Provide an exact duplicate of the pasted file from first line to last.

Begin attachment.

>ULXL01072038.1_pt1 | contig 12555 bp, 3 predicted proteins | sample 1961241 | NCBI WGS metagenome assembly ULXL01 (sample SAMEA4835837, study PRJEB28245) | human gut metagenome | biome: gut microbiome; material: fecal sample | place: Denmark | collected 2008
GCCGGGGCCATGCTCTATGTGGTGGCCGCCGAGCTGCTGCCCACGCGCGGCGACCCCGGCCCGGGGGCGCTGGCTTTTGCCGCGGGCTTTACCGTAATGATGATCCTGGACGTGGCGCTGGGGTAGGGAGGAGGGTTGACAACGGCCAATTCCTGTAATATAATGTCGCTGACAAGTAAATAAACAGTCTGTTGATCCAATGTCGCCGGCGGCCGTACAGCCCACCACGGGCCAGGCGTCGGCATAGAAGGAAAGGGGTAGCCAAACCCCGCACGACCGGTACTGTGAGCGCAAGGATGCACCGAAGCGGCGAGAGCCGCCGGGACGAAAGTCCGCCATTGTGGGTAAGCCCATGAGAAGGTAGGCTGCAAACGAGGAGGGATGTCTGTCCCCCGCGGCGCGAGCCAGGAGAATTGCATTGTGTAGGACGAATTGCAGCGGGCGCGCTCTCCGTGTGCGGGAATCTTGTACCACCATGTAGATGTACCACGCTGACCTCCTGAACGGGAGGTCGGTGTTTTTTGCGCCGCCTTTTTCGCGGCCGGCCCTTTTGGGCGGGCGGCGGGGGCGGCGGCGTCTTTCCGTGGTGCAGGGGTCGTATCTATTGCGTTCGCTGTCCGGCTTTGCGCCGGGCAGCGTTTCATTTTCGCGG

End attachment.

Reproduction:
>ULXL01072038.1_pt1 | contig 12555 bp, 3 predicted proteins | sample 1961241 | NCBI WGS metagenome assembly ULXL01 (sample SAMEA4835837, study PRJEB28245) | human gut metagenome | biome: gut microbiome; material: fecal sample | place: Denmark | collected 2008
GCCGGGGCCATGCTCTATGTGGTGGCCGCCGAGCTGCTGCCCACGCGCGGCGACCCCGGCCCGGGGGCGCTGGCTTTTGCCGCGGGCTTTACCGTAATGATGATCCTGGACGTGGCGCTGGGGTAGGGAGGAGGGTTGACAACGGCCAATTCCTGTAATATAATGTCGCTGACAAGTAAATAAACAGTCTGTTGATCCAATGTCGCCGGCGGCCGTACAGCCCACCACGGGCCAGGCGTCGGCATAGAAGGAAAGGGGTAGCCAAACCCCGCACGACCGGTACTGTGAGCGCAAGGATGCACCGAAGCGGCGAGAGCCGCCGGGACGAAAGTCCGCCATTGTGGGTAAGCCCATGAGAAGGTAGGCTGCAAACGAGGAGGGATGTCTGTCCCCCGCGGCGCGAGCCAGGAGAATTGCATTGTGTAGGACGAATTGCAGCGGGCGCGCTCTCCGTGTGCGGGAATCTTGTACCACCATGTAGATGTACCACGCTGACCTCCTGAACGGGAGGTCGGTGTTTTTTGCGCCGCCTTTTTCGCGGCCGGCCCTTTTGGGCGGGCGGCGGGGGCGGCGGCGTCTTTCCGTGGTGCAGGGGTCGTATCTATTGCGTTCGCTGTCCGGCTTTGCGCCGGGCAGCGTTTCATTTTCGCGG